“It’s important for consumers, designers and politicians to see that awful reality laid bare, that despite what the fur trade tries to portray on catwalks there is nothing glamorous about fur.
“As long as the UK allows British businesses to trade in fur, we are complicit in the cruelty.
“Britain was the first country in the world to ban fur farming, now it’s time for us to finish the job and become the first country in the world to ban fur sales too.”
WAV Comment – just because the target has been exceeded; it does not mean it is time to stop giving to this fantastic organisation. Orangutans are having their habitat wiped out due to the Palm Oil industry – and babies are being taken from their killed mothers to be sold on the black market. We need to do everything we can to stop this now. Please continue to give if you can – thanks Mark.
The UK’s Centre for Environment, Fisheries and Aquaculture Science is due to publish a study according to which pulse trawling, also known as electric fishing, kills off more than half of the seabed species, while traditional fishing methods only impact 21%. EURACTIV’s partner le Journal de l’Environnement reports.
The Centre for Environment, Fisheries and Aquaculture Science (Cefas) compared two British fishing areas of similar size, ecosystem and sediment composition, and analysed the quantity and condition of the fish species.
The only difference between the two fishing areas is that only one of them has electric beam trawlers operating in it.
“This is the standard methodology for studying the impact of fishing gear on ecosystems. It is the same protocol that Cefas followed when it documented the impacts of the classic otter trawl,” noted Didier Gascuel, a professor of fisheries ecology at Agro Campus Ouest.
57% of benthic species have disappeared
The study showed that the area in which electric fishing had been practised had much less biodiversity, as the zone lost 57% of its species. Conversely, in the other fishing area, which did not have pulse trawlers operating, only 21% of the species had gone extinct.
“This study is important because it is the first of its kind to assess impacts in the field,” according to Didier Gascuel.
By sending electric shocks into sediments, beam trawlers caught flatfish more easily. But in the process, this destroyed half of the organisms which lived at the lowest level of the body of water, also known as ‘benthic species’.
Soles also disappeared
The researchers said that 17 benthic species observed in the reference area have vanished from the area where pulse trawlers had been active. And all the species present were strongly affected.
There were 2.6 times less common soles, while half the thornback rays had disappeared. This might be explained by the inability of electric trawlers to fill their sole fish quota last year.
An entire ecosystem at risk
On the other hand, this area is home to a growing number of fragile brittle stars, similar to starfish, as well as hermit crabs, a scavenger species.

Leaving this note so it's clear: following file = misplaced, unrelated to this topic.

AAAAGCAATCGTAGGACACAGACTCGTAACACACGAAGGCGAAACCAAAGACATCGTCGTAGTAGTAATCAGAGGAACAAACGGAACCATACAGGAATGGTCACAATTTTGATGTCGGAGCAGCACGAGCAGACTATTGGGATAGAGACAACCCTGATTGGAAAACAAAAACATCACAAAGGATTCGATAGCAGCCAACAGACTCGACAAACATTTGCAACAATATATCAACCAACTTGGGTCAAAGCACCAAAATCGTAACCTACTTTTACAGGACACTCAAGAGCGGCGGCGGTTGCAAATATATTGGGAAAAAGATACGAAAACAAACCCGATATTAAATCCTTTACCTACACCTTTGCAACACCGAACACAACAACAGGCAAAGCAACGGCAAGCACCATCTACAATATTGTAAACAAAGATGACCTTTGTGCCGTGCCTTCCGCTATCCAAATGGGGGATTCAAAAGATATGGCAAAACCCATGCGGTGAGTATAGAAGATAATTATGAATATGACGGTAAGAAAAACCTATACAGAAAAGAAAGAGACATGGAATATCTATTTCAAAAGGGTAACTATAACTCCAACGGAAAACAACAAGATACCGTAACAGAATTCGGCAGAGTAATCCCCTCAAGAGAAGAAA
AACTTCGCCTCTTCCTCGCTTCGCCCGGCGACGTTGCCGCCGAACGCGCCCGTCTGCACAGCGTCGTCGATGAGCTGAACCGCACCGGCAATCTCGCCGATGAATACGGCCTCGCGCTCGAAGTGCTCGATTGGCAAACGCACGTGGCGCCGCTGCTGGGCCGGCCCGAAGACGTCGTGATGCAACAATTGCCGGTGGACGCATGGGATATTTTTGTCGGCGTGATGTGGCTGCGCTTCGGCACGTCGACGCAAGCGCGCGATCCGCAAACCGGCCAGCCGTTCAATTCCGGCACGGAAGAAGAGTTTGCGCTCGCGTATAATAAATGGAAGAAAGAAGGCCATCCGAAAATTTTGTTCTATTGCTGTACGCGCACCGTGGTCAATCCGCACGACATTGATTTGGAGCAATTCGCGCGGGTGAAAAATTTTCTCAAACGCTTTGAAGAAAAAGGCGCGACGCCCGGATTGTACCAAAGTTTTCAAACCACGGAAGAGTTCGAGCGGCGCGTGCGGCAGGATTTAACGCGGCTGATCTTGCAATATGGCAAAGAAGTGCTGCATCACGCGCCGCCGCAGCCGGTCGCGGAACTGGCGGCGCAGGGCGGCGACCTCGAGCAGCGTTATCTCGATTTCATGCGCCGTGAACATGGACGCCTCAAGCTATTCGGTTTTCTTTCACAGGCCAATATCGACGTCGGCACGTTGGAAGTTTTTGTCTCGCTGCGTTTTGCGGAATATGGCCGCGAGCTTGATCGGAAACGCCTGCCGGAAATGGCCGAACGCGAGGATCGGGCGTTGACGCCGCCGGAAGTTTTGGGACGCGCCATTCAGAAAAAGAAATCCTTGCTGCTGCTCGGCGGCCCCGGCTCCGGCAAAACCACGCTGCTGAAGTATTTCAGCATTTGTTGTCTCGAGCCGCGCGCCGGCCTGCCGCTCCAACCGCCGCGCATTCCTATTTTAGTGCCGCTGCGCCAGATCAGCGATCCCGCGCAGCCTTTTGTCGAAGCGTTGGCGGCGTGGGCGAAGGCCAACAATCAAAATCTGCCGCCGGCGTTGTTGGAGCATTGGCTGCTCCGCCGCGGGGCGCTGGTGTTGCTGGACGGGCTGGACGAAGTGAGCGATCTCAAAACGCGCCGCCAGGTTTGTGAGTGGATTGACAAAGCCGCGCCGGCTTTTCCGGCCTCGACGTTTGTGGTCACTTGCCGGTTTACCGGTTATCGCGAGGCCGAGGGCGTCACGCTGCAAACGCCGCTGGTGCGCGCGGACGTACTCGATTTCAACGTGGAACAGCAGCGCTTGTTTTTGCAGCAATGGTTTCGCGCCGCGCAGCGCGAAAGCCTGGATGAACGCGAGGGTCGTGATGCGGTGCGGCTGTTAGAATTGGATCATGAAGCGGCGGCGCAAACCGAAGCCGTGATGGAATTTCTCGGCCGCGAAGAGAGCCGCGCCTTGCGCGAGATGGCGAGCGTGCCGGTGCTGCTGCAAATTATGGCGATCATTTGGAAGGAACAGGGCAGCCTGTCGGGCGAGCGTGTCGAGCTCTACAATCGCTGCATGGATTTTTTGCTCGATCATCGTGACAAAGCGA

“This shows that benthic species are highly impacted. The invasion of these [scavenger] species is a sign that the entire ecosystem, which is losing biodiversity and resilience, is more generally at risk,” Gascuel explained.
A total ban for July 2021
Banned in Europe by the Regulation of 30 March 1998, electric fishing still benefits from derogations granted “on an experimental basis” to 5% of every member state’s fleet of pulse trawlers.
This gap was mainly filled by the Netherlands (84 vessels in 2018), but also by Germany (which also has six Dutch-owned sole-fishing ships), the United Kingdom and Belgium.
And all their fleets operate in the southern parts of North Sea.
Last February, the EU took a stricter stance by finally banning this fishing practice in all European waters from 1 July 2021 onwards. This was in part thanks to the mobilisation of Bloom, an environmental NGO.
However, the Netherlands decided to challenge this ban before the European Court of Justice on 9 October.
Many Dutch trawlers catch bottom-dwelling fish with bursts of low-voltage electricity, sparking fears from other fishing nations and some environmental groups.
Ton Koene/picture-alliance/dpa/AP Images
Tensions flare over electric fishing in European waters
In a surprise outcome, the European Parliament voted today to ban a type of electric fishing that has demonstrated environmental benefits, as part of legislation to reform Europe’s fisheries.
The proposed end to “pulse trawling”—in which short bursts of electricity get flatfish out of the sediment and into nets—is a major disappointment to Dutch fishing companies, which have invested heavily in the technology; they claim it’s less damaging to marine ecosystems than traditional bottom trawling and saves energy. But some environmental groups applaud the parliament’s decision.
Many observers had predicted European Parliament would only recommend scaling back pulse trawling. “I’m baffled, to be honest,” says Marloes Kraan, an anthropologist at Wageningen Marine Research in IJmuiden, the Netherlands. “We had prepared ourselves for a bad outcome, but a ban was totally unexpected,” says Pim Visser, director of VisNed, a trawling trade group in Urk, the Netherlands.